This week, I saw an interesting Pinterest quote that made me take pause. It said, "May the bridges I burn light the way."
In business, I've always been advised to never burn bridges. The primary consequence of bridge burning, as I've been told, is that you will have a hard time landing your next position. Better stated, "Be nice to people on your way up because you'll meet them on your way down." ~Wilson Mizner
Today's open letter from Greg Smith, a Goldman Sachs executive director who resigned from his position, has generated lots of positive and negative buzz. The company quickly issued a public response to the exiting employee's statement. While some people have criticized Mr. Smith for burning a bridge, other have applauded him for standing up for his convictions.
A famous 70s group once sang, "it's a thin line between love and hate." Could the same thin line apply to being honest vs. being hurtful? An interesting article suggests that to lead a rich and successful life, you've got to learn to trim the fat. Another writer suggests that telling someone not to burn bridges is bad career advice.
In the past, I must admit that I've immediately made judgments when a candidate started bad mouthing his/her previous employer during a phone screening/interview. While I understand an employee may be venting and expressing frustration over unfair or adverse circumstances, I tend to think, "Shouldn't you be venting to close family and trusted friends and not me?" It happens, though, that some recruiters, being affable and engaging, will end up serving as counselors from time to time.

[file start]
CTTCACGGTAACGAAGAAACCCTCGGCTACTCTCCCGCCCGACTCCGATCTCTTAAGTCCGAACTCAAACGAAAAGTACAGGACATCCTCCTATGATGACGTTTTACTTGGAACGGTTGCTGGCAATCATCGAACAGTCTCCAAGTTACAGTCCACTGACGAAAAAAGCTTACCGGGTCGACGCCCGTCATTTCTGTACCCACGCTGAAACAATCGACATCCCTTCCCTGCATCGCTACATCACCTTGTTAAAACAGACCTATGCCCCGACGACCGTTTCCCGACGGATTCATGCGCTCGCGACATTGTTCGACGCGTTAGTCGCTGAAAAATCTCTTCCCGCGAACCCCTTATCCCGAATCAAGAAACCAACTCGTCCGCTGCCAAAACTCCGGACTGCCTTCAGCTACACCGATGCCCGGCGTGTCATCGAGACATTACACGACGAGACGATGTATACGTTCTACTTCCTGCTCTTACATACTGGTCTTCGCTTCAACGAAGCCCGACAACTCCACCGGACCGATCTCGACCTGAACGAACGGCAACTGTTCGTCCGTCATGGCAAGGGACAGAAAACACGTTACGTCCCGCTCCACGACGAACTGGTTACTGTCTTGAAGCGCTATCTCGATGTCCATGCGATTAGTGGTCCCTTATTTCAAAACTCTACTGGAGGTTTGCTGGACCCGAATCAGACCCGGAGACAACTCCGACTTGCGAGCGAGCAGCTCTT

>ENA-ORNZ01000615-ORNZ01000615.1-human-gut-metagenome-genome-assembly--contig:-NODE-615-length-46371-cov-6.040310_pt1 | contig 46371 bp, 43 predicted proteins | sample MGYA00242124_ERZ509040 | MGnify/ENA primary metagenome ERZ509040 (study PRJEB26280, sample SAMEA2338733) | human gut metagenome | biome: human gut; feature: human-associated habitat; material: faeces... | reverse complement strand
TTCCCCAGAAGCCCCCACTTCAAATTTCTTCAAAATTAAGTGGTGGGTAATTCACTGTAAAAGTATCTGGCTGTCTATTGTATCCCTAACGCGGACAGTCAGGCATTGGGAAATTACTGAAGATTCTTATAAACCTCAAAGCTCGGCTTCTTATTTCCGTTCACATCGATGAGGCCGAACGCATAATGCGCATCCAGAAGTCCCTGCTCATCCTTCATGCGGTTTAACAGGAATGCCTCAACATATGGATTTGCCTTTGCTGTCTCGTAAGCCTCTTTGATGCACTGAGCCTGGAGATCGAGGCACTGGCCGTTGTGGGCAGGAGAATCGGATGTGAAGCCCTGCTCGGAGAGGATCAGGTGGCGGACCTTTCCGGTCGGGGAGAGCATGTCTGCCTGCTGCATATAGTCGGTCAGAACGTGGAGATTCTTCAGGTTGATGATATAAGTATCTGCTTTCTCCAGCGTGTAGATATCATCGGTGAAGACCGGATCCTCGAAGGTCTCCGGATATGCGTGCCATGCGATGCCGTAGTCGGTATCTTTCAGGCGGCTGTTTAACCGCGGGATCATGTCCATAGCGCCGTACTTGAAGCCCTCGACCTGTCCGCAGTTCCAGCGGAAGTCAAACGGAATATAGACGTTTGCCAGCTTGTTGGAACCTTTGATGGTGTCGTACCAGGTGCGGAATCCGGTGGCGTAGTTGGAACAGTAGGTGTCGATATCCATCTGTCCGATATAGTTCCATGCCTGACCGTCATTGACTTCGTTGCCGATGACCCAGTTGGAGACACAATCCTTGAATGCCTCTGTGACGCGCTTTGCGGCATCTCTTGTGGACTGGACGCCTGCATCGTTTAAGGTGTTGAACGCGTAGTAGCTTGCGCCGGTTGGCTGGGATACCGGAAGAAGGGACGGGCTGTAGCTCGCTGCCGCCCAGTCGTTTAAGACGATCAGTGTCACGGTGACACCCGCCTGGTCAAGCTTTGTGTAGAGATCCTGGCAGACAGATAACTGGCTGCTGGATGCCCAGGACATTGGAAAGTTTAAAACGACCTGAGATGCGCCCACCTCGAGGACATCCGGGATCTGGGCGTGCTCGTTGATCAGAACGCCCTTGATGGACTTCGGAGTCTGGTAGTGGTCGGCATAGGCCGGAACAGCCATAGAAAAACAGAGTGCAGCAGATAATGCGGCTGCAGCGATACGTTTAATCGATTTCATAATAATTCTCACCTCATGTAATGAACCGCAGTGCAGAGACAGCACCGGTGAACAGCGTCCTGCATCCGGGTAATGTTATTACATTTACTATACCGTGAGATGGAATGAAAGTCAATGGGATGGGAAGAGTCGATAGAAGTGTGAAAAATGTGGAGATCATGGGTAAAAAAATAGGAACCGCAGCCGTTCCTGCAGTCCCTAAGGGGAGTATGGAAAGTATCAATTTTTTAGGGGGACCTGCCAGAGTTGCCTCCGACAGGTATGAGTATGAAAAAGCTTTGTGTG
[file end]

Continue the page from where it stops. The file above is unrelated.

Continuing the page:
There are websites that encourage employees to share horror stories about their past employers and in effect, burn their bridges in a civilized public forum. In the world of teaching, I've even seen blacklists that warn teachers to stay away from specific "problem schools."
Is it free speech or hate speech when an employee goes public about their less than pleasant experiences with a company? Do you feel differently when your company is the one being bashed? Have you ever intentionally/unintentionally burned a bridge in the workplace? Were the negative effects of burning bridges over exaggerated? Are there instances where burning a bridge is unavoidable? Can a bridge be unburned? (Hey, Toni Braxton believes one can unbreak a heart, so, I think it's a fair question.)
I'd love to hear your thoughts.
Maisha Cannon is a Senior Recruiter and Researcher committed to introducing employers to talent that will enhance and grow their businesses. Over the span of her 15 year career in Human Resources, Maisha has filled over 1,000 positions, and has coached hundreds of candidates on resume writing, interviewing skills, and career planning. She spends her free time blogging, engrossed in social media, and singing along to the thousands of songs in her iPod.